Thursday, 5 September 2013

Vegan MoFo - September 5th - Vegan Mythbusting

“But where do you get your protein?”

We all know that to stay healthy you need to eat the right amount of protein, but what is the right amount and how do you make sure you get it?

The UK Reference Nutrient Intake for protein is 0.75g of protein per 1kg of body weight, which for me works out at 57g protein per day. This is probably a lot less protein that most people think you need – for example; the nutrition calculator that I sometimes use advises that I should have 90g protein per day. That’s quite a difference! And it is possible to have too much protein. (However, please note that vegans might need a little more protein than meat-eaters due to the digestibility difference between plant- and animal-based proteins.)

There was a theory that originated in the 70s (and is the basis of Diet for a Small Planet, which has some interesting recipes – although many are vegetarian rather than vegan) that suggested that it was necessary to combine various types of protein to ensure that all the essential amino acids were eaten at the same time. However, it has since been decided that this is not the case – so long as you have a protein from a variety of sources throughout the day you will get the nutrients you need.

There are tons of sources of plant-based protein out there just waiting to be eaten. Let’s take a look…

Pulses – Peas, beans, lentils. This includes soy products such as tofu and tempeh.
Nuts and Seeds (Bear in mind that some nuts are better sources of protein than others – high protein nuts include cashews, almonds, peanuts and pistachios).
Grains – Oats, wheat, quinoa, buckwheat, etc. This also includes cereal products such as bread and pasta. (Rice is relatively low in protein though.)

Some simple food that is choc-full of lovely protein…

Tofu (100g-200g depending on brand) = 20g protein
Wholemeal bread – 2 slice = 10g protein
Baked Beans – 200g = 10g protein
Red or green lentils – 40g = 10g protein
Wholemeal pasta - 75g = 10g protein
Chickpeas – 140g = 10g protein
Quinoa – 50g (dry) = 7.5g protein
Pumpkin seeds – 20g = 5g protein
Cashews – 25g = 5g protein
Peas – 70g = 5g protein

Vegan sausages, mince, and other mock meats also provide protein – check the packet for details.

It’s easy enough to get protein into your meals. Cereals/grains alone account for about 22% of protein consumption in an average UK diet. You could replace the traditional meat aspect of a meal with lentils, beans, tofu, tempeh, or mock meat (depending on the recipe). You could throw a handful of nuts and seeds into a stir-fry or a cupful of beans or lentils into a pasta bake. You could make endless combinations of sandwich flavours! Even the simple meal of baked beans on wholemeal toast has around 20g protein!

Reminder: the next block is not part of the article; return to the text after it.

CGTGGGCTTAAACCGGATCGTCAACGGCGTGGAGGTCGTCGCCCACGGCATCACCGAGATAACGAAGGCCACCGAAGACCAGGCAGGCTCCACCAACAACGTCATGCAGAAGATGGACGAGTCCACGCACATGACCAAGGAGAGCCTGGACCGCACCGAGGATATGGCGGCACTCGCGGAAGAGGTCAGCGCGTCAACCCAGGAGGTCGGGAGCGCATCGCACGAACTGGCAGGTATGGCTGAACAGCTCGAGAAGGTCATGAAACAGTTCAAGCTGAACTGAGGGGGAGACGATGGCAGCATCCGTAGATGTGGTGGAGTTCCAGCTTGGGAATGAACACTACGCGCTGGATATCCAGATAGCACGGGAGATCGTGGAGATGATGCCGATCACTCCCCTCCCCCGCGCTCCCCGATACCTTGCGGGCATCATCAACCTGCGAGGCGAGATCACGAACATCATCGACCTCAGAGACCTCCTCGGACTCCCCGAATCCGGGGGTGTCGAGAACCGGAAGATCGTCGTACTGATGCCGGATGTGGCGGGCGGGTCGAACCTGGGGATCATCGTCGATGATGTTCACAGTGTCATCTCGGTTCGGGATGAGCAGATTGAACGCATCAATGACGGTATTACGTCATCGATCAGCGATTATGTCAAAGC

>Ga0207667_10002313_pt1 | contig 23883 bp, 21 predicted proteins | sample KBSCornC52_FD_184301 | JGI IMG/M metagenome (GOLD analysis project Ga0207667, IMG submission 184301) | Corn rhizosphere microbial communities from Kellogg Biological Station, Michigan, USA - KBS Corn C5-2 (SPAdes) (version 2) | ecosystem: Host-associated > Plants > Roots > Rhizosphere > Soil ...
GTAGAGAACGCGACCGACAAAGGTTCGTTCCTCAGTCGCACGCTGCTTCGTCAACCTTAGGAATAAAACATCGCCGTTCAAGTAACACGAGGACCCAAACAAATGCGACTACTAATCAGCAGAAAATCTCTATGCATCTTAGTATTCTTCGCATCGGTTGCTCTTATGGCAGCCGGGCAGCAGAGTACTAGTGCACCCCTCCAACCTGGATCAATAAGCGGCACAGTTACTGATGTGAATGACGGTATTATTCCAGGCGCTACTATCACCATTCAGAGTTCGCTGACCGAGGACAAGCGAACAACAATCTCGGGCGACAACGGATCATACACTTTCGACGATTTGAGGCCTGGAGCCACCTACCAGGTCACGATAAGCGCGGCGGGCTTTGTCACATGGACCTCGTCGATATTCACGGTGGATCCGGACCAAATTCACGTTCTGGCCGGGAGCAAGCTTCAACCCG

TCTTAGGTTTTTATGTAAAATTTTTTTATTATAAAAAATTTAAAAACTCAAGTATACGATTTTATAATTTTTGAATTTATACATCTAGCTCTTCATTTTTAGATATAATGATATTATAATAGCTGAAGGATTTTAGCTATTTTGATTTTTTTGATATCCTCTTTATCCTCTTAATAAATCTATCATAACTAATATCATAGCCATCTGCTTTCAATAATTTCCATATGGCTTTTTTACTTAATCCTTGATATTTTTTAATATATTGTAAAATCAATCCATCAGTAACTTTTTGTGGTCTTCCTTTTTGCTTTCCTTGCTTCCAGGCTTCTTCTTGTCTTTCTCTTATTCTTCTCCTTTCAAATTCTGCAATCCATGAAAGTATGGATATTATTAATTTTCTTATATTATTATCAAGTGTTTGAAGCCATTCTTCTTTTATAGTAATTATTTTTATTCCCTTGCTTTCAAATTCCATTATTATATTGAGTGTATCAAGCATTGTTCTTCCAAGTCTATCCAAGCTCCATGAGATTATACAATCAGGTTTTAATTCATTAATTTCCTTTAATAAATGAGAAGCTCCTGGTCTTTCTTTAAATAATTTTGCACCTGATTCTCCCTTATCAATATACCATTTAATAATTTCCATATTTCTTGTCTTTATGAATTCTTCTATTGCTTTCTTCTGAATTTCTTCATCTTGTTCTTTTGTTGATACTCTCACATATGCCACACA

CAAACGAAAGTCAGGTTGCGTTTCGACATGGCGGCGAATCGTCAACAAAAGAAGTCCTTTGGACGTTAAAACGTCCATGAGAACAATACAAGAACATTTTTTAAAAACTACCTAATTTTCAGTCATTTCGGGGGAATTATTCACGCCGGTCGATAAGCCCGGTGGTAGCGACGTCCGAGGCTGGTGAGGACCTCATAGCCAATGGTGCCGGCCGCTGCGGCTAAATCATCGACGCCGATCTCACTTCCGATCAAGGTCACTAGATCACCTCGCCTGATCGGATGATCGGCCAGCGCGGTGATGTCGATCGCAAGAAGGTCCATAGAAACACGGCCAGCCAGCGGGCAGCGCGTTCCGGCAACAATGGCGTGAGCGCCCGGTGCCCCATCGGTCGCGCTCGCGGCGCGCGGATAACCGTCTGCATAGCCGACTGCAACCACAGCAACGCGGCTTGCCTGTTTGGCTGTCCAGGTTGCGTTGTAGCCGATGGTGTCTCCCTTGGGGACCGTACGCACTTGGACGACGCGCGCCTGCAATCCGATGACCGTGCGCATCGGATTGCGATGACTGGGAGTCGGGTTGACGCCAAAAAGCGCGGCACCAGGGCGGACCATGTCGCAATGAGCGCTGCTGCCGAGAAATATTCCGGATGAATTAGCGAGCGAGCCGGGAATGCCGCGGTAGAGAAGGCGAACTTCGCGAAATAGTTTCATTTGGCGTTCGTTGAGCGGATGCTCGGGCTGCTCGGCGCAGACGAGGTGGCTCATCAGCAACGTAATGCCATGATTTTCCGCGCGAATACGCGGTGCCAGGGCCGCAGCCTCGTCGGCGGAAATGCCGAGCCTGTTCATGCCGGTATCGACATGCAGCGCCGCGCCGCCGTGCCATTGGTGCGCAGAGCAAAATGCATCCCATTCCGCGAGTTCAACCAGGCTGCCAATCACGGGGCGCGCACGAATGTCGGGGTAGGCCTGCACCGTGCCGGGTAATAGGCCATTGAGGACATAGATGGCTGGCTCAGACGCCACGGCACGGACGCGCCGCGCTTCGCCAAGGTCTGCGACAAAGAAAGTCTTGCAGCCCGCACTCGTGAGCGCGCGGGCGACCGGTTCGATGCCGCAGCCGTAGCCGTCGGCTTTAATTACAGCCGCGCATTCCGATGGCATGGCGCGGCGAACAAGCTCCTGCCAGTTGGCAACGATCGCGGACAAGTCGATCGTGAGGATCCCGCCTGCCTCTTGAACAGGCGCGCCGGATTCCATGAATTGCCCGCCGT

(There are also some brands of vegan protein powder floating around, however I know nothing about these…)

Hummus is one of my favourite ways to get my protein and is so easy to make:

Take a tin of chickpeas (drained and rinsed), a couple of cloves of garlic (peeled), a dash of lemon juice and a pinch of salt. These are the very basic ingredients. Stick them all in a food processor (or blender, or liquidiser, or mash them heartily with a fork if you’re desperate!) and pulse a few times. Blend, adding water a little at a time until it reaches the consistency you like. Adjust salt and lemon juice to taste. And there you have it – super simple hummus!

I like to add tahini to my hummus before adding the water. You can also use olive oil in place of water for a richer taste, or a combination of the two. You can add any herbs/spices that you fancy – mine usually has at least cumin, coriander, and paprika. And then there’s the added fun of choosing any extras you want to throw in there. This could be chopped olives, roasted peppers, caramelised onions… Mmmmm now I want some hummus…

And because I'm giving you another post with no pictures, here's another kitty...

The vegan society website has some more detailed information on protein if you want to look further.


  1. No one wonders where herbivorous animals like antelope or similar get their protein. People are obsessed with traditional meat based diets. Silly in this day and age

  2. Adorable kitty! I love how everyone is suddenly a nutrition expert as soon as they find out you're vegan.

    1. Thank you! He's a big softy!

      Yeah, on the whole vegans probably know more about nutrition than most!